It was very satisfying and enjoyable to write Secret Aldershot and to tell these forgotten stories, which I hope readers will find interesting, revealing or amusing.

    Paul H. Vickers' new book Secret Aldershot is available for purchase now.

  • Aldershot's Military Heritage by Paul H. Vickers

    Aldershot's Military Heritage 1 Grenadier Guards drilling in Blenheim Barracks, North Camp, Aldershot, c.1906. (Aldershot's Military Heritage, Amberley Publishing)

    Aldershot has, for over a hundred and sixty years, been famous as an “Army town”; indeed its name has become synonymous across the country with the Army. Yet now it is a town undergoing considerable change. Not only has the garrison recently been completely rebuilt, but 148 hectares of old Army land has been given over to civilian redevelopment, on which the new Wellesley housing estate is beginning to rise. This massive development will take around 10-12 years to complete, and will transform the character of the old South Camp. So the time is right to evaluate the impact of the Army on Aldershot, the relationship between the military and civilian communities, and whether Aldershot can still claim its proud title of “Home of the British Army”.

    Any modern-day changes are dwarfed by the impact of the Army’s first arrival in Aldershot. Before 1854 Aldershot was a small rural village, with a population of 875 who earned their living from agriculture or essential local trades such as baker, blacksmith and carpenter. To the north west of the village was the huge empty land of Aldershot Heath, ideal for the Army to set up its first permanent training camp. Given added urgency by the Crimean War, soon two camps were built either side of the Basingstoke Canal, and by 1859 some 15,000 soldiers were here. The character of the area changed very quickly, as entrepreneurs were quick to see the potential for businesses serving not only the thousands of troops but also the huge numbers of workers employed on building the Camp. As it became clear that the military were here to stay, the wooden shanties in which these businesses initially operated were replaced by smart new buildings, and a new Aldershot town centre grew up immediately south of the Army Camp and about a mile west of the old Aldershot village.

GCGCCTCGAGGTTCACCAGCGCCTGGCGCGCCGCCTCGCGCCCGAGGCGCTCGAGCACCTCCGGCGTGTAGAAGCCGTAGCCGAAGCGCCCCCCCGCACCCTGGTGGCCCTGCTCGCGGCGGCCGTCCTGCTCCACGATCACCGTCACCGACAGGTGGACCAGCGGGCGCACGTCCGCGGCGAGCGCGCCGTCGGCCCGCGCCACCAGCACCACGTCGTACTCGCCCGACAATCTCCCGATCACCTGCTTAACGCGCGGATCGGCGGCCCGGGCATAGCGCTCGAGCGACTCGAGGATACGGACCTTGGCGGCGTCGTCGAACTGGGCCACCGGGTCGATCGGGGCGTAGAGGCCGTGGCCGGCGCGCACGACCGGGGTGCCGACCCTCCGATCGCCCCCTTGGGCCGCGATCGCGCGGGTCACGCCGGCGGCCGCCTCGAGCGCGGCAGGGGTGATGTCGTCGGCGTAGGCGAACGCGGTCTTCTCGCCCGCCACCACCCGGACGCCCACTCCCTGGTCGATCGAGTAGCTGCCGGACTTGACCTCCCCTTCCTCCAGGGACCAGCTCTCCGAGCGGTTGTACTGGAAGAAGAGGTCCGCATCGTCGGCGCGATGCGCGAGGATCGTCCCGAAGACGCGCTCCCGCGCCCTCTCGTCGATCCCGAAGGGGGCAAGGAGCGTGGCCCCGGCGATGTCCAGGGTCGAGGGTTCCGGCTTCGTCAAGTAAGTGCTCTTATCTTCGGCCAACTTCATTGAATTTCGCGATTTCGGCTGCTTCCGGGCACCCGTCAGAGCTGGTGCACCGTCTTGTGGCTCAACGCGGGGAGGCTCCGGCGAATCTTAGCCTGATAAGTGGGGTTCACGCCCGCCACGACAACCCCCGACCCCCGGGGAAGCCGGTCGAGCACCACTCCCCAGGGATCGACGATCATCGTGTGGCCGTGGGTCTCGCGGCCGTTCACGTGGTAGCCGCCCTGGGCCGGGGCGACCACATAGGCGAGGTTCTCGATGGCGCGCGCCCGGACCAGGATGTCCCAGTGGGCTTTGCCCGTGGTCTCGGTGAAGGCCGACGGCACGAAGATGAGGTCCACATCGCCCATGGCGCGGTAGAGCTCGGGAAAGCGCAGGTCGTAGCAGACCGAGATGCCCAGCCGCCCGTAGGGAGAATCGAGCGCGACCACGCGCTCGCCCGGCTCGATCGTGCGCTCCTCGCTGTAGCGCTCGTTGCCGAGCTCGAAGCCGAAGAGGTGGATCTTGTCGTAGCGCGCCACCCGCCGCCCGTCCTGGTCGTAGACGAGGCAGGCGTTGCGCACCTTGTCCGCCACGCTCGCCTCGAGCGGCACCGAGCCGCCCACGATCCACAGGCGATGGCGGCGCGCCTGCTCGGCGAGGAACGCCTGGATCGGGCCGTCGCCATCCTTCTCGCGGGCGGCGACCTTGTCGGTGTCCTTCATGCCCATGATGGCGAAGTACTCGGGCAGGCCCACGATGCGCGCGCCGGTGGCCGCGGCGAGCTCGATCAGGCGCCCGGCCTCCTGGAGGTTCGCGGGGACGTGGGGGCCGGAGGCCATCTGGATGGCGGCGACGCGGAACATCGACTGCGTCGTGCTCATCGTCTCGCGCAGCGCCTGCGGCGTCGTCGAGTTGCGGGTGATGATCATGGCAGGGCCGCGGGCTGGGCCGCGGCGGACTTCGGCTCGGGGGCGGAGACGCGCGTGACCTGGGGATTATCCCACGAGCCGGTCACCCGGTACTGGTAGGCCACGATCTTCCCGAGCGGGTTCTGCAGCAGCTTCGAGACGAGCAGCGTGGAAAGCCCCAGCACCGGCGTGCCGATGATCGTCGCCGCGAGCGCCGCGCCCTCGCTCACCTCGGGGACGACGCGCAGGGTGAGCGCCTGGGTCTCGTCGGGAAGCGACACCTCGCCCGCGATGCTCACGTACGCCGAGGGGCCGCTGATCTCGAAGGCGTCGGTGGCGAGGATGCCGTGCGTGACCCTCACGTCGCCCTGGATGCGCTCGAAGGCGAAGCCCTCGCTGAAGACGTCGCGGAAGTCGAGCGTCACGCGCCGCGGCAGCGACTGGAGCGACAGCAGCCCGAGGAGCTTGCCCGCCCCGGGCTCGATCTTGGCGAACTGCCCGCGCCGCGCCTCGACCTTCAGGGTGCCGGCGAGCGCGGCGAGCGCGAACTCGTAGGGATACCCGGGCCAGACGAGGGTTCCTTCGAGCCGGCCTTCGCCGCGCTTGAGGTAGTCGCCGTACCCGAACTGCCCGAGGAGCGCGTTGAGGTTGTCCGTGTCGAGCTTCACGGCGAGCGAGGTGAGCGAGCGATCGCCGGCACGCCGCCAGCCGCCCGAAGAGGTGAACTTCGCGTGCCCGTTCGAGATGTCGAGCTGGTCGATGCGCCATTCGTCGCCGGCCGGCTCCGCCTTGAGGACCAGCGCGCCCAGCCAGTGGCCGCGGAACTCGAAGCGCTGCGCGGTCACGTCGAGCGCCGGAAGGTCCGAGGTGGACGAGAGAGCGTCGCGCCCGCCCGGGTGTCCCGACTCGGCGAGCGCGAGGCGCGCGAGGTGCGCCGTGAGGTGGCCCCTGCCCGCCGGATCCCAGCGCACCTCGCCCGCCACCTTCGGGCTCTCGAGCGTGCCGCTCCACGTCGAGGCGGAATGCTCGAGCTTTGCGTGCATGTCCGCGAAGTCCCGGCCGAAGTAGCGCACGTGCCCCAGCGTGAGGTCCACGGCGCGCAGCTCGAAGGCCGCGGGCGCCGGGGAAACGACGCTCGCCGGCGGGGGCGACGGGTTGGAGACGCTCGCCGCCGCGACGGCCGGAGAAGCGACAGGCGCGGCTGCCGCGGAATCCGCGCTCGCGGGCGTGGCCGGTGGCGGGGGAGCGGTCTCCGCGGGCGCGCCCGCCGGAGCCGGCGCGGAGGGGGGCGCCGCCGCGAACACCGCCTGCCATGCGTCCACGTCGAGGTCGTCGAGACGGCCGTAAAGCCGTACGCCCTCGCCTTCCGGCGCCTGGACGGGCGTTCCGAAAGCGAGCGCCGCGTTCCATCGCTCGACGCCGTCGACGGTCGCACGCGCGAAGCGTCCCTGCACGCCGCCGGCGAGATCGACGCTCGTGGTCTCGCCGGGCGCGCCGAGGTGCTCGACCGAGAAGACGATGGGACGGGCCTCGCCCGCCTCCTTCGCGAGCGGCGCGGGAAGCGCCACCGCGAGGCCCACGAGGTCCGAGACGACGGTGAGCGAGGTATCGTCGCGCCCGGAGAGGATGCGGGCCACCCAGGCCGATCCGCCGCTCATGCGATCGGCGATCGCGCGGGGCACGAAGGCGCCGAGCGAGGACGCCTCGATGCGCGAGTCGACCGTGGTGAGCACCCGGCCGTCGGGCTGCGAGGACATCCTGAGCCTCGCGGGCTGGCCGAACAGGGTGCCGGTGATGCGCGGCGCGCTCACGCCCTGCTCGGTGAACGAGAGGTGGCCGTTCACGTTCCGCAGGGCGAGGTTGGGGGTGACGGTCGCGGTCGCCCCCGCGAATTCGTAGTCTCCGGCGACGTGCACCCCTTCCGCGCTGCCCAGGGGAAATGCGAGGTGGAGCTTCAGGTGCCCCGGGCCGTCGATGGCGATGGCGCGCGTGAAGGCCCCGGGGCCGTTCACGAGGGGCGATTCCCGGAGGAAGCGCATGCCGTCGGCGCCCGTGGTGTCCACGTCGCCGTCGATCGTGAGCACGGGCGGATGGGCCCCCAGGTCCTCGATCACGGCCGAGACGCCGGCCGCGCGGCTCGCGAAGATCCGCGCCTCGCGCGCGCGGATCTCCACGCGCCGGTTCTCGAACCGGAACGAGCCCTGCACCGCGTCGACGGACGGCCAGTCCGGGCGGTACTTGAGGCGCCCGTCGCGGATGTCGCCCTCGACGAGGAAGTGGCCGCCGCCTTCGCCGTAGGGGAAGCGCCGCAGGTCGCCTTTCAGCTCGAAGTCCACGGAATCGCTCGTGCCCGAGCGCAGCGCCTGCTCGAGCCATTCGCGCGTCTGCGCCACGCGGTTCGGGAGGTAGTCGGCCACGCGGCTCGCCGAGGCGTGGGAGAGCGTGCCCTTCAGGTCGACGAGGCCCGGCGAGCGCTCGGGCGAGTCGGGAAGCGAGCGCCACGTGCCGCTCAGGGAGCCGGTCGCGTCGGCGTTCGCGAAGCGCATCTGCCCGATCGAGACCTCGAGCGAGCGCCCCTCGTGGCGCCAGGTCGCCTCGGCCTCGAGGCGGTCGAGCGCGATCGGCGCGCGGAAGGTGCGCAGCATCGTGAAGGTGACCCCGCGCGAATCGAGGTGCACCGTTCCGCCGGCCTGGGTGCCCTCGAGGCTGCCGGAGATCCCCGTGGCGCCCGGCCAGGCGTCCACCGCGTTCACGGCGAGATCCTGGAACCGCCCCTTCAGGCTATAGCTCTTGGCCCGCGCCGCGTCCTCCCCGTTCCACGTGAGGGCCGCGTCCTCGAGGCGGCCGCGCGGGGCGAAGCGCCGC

Aldershot's Military Heritage 2 The Band of the Welsh Guards leads the Regiment’s welcome home parade through Aldershot town for their return from the war in Afghanistan, December 2009. (Aldershot's Military Heritage, Amberley Publishing)